Does this mean he’ll be packing up the electronica? Stevens, who’s been alternately critiqued and lauded for the explosive, experimental Age of Adz album released earlier this year, stayed away from the synthesizers for this WNYC Soundcheck session, playing a couple of subdued acoustic tracks with the National’s Bryce Dessner and friends. Stevens explained that the more traditionally Sufjan-sounding songs off his 2010 EP All Delighted People were written at the same time as Age of Adz, but he made the decision, based on aesthetics, to keep the projects separate. Stevens also emphasized (and performed) what he calls two folk “bookends” on Age of Adz, (“Futile Devices” and “Pleasure Principle,”) telling WNYC that the tracks were intended to sandwich the “pop chaos” in between. “I’m still a folk songwriter,” Stevens said.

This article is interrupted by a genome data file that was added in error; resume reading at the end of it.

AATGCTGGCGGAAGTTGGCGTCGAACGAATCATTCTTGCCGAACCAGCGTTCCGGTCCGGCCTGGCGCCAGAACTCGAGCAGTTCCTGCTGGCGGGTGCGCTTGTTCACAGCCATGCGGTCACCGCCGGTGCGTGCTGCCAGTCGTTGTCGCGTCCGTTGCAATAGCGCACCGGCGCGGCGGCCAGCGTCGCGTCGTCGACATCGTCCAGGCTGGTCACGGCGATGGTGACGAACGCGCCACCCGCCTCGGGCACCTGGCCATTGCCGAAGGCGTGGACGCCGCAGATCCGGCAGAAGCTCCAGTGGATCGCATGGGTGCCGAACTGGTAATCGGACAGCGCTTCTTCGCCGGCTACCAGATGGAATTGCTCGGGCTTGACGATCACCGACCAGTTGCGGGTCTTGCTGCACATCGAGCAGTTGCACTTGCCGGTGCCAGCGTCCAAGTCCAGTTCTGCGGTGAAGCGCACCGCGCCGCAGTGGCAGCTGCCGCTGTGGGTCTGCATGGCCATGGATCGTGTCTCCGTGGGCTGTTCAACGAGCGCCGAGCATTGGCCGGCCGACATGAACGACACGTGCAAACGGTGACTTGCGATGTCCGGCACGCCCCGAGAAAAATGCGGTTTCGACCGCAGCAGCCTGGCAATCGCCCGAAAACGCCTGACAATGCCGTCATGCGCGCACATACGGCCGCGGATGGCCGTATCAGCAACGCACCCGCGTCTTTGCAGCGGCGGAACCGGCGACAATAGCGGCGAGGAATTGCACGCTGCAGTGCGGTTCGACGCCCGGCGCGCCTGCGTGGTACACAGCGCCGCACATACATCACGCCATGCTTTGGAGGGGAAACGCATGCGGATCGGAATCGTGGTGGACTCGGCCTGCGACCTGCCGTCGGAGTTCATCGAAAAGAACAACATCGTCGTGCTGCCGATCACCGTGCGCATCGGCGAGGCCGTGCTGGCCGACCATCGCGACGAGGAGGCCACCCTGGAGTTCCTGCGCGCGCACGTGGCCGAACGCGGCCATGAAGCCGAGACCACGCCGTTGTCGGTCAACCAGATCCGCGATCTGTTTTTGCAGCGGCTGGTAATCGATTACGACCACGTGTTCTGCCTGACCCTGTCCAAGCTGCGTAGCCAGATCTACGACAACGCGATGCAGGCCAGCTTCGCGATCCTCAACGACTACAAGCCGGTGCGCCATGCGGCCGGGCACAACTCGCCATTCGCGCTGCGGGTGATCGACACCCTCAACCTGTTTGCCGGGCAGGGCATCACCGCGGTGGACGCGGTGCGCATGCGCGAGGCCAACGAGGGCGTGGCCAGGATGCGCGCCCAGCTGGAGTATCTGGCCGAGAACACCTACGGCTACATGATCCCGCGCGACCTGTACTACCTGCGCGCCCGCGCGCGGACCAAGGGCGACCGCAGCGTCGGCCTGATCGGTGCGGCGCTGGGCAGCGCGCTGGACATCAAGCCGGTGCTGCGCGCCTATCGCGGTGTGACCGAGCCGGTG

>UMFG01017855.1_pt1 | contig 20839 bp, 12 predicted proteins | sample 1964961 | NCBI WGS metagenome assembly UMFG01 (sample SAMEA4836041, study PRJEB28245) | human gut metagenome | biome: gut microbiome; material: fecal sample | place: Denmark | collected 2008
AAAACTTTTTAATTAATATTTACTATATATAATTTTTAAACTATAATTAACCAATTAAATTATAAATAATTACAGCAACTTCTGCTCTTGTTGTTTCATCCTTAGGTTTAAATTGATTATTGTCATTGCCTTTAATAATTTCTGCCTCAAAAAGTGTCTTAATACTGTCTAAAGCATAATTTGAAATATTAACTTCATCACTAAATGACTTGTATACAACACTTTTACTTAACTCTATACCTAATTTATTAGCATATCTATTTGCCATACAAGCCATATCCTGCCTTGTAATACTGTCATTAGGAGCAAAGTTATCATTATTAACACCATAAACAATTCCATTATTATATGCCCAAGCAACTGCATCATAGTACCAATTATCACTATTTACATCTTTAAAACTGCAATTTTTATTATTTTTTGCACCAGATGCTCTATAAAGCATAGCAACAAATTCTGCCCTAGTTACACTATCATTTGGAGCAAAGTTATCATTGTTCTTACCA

Perhaps this highlights Stevens’ two last Adz performances Aug. 2 and 3 in Prospect Park as the end of his own personal season of pop chaos, and a return to, well, folk normalcy. But keep in mind that normalcy for Stevens (even the folky kind) has always entailed singular beauty, ambitiousness and innovation. So, while it may be a little early to assume he’s done with the neon lightshows, enjoy the new, old-school Sufjan in the meantime. He’s still in there, even if he is wearing pants that glow in the dark.